2. We pray that the Holy Spirit will touch the hearts and minds of the authorities of the United States of America, so that they understand that migration is to the benefit of everyone.

3. We do not accept the re-victimization of these migrants, who in principle are good people and many have been victims of death threats, of harsh conditions of economic and social vulnerability, while others have been victims of violence from both gangs and agents of the State of their countries of origin.

4. We denounce that ending the adopted migration programs, without a possible alternative solution, violates human dignity and human rights, is discriminatory and racist.

5. We absolutely reject the manipulative assertions of certain politicians pointing to migrants as criminals based solely on their irregular migration status and their belonging to other cultures and races.

6. We ask the political authorities of the United States to refrain from expelling the migrants, since this act would be an affront against God, our churches and divine creation.

7. We give thanks to, and join the struggle of, the Episcopal churches of the United States and other denominations as well as groups of people who defend the human rights of migrants. We invite you to continue working together on regional and interprovincial projects to help resolve the migration crisis.

8. We recognize the support, solidarity and sensitivity of the people of the United States, who have made space in their hearts and consciences for migrants. To these noble and humane people belong the faithful of churches, legislators, senators and politicians sincerely concerned that this situation be regularized, seeking peace and social harmony.

9. We urge our political authorities in Central America, Belize and Mexico to coordinate and work on decent and humane proposals in favor of migrants and then present them in a negotiating dialogue with the United States’ authorities.

10. We demand the political authorities of our countries, regions and the United States, to work together to promote structural changes in their respective countries so that there are conditions of employment, health, education, security, housing, basic services and other conditions so that people abandon the idea of emigrating.

11. In the face of the migration crisis, the united voices of the bishops in this meeting remind all political authorities that it does not matter what was done incorrectly in the past or what was omitted to be done, but how beautiful we can build together hereinafter, cultivating in the present a fraternal dialogue, respectful and dignified among all, to attend to the migratory victims.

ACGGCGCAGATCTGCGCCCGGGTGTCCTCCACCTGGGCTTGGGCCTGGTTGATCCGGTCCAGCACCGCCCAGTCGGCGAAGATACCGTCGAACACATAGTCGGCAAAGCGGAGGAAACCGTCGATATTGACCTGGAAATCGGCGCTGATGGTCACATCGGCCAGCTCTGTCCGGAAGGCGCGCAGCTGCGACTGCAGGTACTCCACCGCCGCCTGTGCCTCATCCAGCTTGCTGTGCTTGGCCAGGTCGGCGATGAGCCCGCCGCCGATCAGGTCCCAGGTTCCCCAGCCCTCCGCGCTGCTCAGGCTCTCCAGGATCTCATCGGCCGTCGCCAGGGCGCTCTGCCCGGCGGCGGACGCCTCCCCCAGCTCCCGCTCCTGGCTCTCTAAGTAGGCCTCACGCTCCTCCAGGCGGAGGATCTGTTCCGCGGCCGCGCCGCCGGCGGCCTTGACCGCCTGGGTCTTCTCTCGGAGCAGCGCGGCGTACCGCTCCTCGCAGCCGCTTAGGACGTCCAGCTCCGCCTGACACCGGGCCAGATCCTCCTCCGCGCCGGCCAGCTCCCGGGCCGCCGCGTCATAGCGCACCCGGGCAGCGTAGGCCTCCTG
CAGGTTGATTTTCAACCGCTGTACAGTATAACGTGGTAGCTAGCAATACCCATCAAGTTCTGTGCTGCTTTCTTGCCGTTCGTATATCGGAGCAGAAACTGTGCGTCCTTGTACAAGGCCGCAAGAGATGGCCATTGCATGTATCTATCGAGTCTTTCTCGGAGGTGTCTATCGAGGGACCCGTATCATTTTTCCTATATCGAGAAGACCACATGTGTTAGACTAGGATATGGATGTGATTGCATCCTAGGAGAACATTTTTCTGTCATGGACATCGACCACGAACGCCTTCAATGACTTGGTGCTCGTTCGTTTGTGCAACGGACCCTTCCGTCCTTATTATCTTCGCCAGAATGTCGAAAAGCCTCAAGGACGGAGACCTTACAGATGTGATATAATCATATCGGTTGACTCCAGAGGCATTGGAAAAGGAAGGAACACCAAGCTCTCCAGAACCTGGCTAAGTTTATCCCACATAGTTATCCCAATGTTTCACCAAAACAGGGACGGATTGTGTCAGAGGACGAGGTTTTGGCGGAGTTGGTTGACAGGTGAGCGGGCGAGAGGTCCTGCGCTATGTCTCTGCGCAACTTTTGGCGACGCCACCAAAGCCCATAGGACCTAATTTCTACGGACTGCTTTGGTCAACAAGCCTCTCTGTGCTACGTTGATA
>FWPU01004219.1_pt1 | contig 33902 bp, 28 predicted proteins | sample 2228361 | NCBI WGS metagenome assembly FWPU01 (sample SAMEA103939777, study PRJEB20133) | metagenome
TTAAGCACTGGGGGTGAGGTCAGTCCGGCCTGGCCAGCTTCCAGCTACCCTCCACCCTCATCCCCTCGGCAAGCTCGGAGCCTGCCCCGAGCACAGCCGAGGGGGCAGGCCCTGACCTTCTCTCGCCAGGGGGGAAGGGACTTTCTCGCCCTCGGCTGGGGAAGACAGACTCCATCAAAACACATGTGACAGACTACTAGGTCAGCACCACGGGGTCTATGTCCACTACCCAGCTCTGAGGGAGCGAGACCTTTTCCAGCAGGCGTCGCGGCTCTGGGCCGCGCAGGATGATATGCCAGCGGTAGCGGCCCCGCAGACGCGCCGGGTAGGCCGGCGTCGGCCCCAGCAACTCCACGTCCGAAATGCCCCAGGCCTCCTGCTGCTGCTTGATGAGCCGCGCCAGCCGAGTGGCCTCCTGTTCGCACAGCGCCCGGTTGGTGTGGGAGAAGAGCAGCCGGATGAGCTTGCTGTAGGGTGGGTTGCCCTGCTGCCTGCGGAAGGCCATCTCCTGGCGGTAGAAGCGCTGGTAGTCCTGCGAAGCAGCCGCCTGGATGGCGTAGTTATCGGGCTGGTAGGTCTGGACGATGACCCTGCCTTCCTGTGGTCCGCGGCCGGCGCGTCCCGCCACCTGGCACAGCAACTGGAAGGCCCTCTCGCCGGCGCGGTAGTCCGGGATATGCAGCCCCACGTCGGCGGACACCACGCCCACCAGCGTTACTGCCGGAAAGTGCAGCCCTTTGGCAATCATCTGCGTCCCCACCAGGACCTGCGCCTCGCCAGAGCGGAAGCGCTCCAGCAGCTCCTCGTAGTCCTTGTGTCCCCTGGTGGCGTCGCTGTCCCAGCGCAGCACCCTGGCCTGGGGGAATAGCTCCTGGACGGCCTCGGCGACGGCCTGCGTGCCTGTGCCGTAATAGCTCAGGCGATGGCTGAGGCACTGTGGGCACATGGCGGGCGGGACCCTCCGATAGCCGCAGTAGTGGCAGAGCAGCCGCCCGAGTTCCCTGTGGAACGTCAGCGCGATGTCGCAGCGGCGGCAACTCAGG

12. We must all remember that no one is a migrant, because although we come from one place and go to another, we are always within God’s creation. He has made us stewards of creation so that we live together in harmony, freedom, and with equality for mobility, equity and responsibility.

Finally, we express to our sister and brother migrants: we will continue working for you and we commit ourselves to work in pastoral care for migrants at the local, regional and interprovincial levels.

San Salvador, February 02, 2018.

Global prayer urged as tribal violence claims lives in Congo

Mon, 02/05/2018 - 2:29pm

[Anglican Communion News Service] Anglicans around the world are being asked to pray for peace in the Democratic Republic of Congo as tribal violence continues to claim lives in the Ituri Province in the north-eastern area of the country. The Ituri city of Bunia is home to one of the largest UN peacekeeping forces in Africa as international troops seek to intercede between the warring Lendu and Hema peoples. At the weekend, 26 people were killed when a Hema village 31 miles north of Bunia was attacked by Lendu tribes people. The Rev. Bisoke Balikenga, national youth co-ordinator of the Anglican Church of Congo is urging Anglicans to pray for the country.

Read the full article here.

La Ofrenda del Beato Absalón Jones Asiste a los Institutos y Universidades Episcopales Históricamente Negros

Fri, 02/02/2018 - 2:53pm

En honor a la celebración del Mes de la Historia Negra durante febrero y al Beato Absalón Jones, el primer sacerdote afroamericano en la Iglesia Episcopal, el Obispo Presidente Michael Curry ha pedido mayor comprensión y compromiso con los Institutos y Universidades Históricamente Negros, conocidos como HBCUs.

El Obispo Presidente invita a los episcopales “a profundizar nuestra participación en el ministerio de reconciliación de Cristo dedicando las ofrendas en las celebraciones de las festividades de Absalón Jones para apoyar a los dos Institutos y Universidades Episcopales Históricamente Negros (HBCU) que quedan: La Universidad de San Agustín en Raleigh, Carolina del Norte, y el Instituto Voorhees en Dinamarca, S.C.”